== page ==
• Log a message that displays the total number of students and mentors

Expected result

Number of students: 15
Number of mentors: 8
Total numnber of students and mentors: 23


Numbers can be integers (whole numbers) or floats (numbers with a decimal).

var preciseAge = 30.612437;

Floats can be rounded to the nearest whole number using the Math.round function:

var preciseAge = 30.612437;
var roughAge = Math.round(preciseAge); // 30


  • Using the variables provided in the exercise calculate the percentage of mentors and students in the group

Expected result

Percentage students: 65%
Percentage mentors: 35%


Functions are blocks of code that can do a task as many times as you ask it to. They take an input and return an output.

Here's a function that doubles a number:

function double(number) {
  return number * 2;

To use the function we need to: a) call it with an input and b) assign the returned value to a variable

var result = double(2);

console.log(result); // 4

Exercise 1

  • Complete the function in exercise.js so that it halves the input
  • Try calling the function more than once with some different numbers

Remember to use the return keyword to get a value out of the function

Expected result


Exercise 2

  • Complete the function in exercise2.js so that it triples the input

Expected result


Function Parameters

The input given to a function is called a parameter.

A function can take more than one parameter:

function add(a, b) {
  return a + b;

When you write a function (sometimes called declaring a function) you assign names to the parameters inside of the parentheses (()). Parameters can be called anything.

This function is exactly the same as the on above:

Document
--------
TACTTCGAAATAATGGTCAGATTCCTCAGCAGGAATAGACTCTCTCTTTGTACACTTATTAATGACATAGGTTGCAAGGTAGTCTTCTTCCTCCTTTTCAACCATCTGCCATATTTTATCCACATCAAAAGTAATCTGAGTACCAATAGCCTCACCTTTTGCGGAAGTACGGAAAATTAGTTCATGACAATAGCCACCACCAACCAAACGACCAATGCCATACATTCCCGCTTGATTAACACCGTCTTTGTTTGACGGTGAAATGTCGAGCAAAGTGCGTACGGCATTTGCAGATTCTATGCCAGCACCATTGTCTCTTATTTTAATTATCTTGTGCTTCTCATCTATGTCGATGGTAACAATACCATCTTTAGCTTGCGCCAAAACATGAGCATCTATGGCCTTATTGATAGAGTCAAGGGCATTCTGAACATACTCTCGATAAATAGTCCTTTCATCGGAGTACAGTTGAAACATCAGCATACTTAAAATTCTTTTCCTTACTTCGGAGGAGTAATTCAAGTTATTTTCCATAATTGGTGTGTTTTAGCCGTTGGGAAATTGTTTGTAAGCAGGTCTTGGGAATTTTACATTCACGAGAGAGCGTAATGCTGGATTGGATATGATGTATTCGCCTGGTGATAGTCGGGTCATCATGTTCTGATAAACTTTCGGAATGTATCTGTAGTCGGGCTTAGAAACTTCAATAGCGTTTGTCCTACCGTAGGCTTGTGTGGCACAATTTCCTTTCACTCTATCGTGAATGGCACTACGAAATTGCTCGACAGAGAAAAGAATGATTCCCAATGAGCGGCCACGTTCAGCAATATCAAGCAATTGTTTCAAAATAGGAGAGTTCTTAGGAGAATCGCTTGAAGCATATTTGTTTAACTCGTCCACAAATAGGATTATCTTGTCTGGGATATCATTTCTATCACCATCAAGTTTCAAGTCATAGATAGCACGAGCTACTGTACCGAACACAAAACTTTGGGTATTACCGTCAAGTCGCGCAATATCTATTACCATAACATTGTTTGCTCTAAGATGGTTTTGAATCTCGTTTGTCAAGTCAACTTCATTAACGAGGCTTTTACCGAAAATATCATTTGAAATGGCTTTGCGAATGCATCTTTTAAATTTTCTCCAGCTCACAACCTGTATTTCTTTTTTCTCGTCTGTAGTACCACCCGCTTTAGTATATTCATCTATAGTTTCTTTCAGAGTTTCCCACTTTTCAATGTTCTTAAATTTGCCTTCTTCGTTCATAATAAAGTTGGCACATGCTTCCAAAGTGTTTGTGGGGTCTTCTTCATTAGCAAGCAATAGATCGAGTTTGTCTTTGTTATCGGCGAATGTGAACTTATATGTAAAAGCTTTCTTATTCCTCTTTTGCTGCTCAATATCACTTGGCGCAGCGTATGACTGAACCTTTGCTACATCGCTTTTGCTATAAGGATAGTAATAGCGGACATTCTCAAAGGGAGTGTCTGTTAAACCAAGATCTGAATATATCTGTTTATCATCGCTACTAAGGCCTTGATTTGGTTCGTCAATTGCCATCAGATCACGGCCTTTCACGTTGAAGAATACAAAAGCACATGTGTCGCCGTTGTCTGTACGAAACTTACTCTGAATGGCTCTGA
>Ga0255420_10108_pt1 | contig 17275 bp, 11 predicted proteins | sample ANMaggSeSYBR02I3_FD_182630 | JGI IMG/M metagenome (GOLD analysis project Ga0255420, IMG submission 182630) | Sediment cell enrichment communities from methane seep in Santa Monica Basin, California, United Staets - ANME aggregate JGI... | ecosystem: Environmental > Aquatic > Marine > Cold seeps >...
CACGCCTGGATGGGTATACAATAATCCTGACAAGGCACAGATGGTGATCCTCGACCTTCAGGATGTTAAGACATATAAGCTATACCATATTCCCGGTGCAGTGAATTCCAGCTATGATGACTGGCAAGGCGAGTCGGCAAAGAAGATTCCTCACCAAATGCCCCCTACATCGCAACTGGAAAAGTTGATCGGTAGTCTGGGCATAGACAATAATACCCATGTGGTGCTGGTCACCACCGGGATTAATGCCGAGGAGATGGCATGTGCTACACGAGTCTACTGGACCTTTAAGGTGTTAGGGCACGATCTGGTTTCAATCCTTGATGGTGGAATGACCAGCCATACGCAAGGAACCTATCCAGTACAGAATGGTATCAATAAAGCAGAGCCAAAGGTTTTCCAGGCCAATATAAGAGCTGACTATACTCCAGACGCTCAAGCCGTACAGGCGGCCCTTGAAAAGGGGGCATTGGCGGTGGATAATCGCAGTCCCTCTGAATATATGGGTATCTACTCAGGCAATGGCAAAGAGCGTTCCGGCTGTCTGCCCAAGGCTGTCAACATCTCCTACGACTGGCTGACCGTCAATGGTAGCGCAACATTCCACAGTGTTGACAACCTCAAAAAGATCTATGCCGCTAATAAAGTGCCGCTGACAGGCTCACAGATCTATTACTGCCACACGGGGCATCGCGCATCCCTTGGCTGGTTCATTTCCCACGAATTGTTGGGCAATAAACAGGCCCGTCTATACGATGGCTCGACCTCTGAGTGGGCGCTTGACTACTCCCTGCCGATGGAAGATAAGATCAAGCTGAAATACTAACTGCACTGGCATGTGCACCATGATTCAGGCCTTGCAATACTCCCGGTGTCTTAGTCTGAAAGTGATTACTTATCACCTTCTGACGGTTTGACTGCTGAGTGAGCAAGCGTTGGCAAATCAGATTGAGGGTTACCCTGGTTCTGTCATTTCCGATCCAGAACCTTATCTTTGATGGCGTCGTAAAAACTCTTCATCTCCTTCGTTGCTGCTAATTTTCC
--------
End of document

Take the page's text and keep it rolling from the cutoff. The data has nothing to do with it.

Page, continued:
function add(num1, num2) {
  return num1 + num2;

Exercise 1

  • Write a function that multiplies two numbers together

Expected result


Exercise 2

  • From scratch, write a function that divides two numbers

Expected result


Exercise 3

  • Write a function that takes a name (a string) and returns a greeting

Expected result

Hello, my name is Daniel

Exercise 4

  • Write a function that adds two numbers together
  • Call the function, passing 13 and 124 as parameters, and assigning the returned value to a variable sum

Expected result


Exercise 5

  • Write a function that takes a name (a string) and an age (a number) and returns a greeting (a string)

Expected result

Hello, my name is Daniel and I'm 30 years old

Nested Functions

Functions are very powerful.

  • You can write more than one line of code inside of functions.
  • You can use variables inside of functions.
  • You can call other functions inside of functions!
function getAgeInDays(age) {
  return age * 365;

function createCreeting(name, age) {
  var ageInDays = getAgeInDays(age);
  var message =
    "My Name is " + name + " and I was born over " + ageInDays + " days ago!";
  return message;

Exercise 1

  • In exercise.js write a program that displays the percentage of students and mentors in the group
  • The percentage should be rounded to the nearest whole number (use a search engine to find out how to this with JavaScript)
  • You should have one function that calculates the percentage, and one function that creates a message

Consider: should your percentage function do the rounding, or should it be done when the greeting is created?

Expected result

Percentage students: 65%
Percentage mentors: 35%

Exercise 2

  • In exercise2.js you have been provided with the names of some mentors. Write a program that logs a shouty greeting to each one.
  • Your program should include a function that spells their name in uppercase, and a function that creates a shouty greeting.
  • Log each greeting to the console.

Expected result



  1. The repo that you have forked during this class contains few challenges - solve all the pending exercises in week-1 and week-1-practise in JavaScript!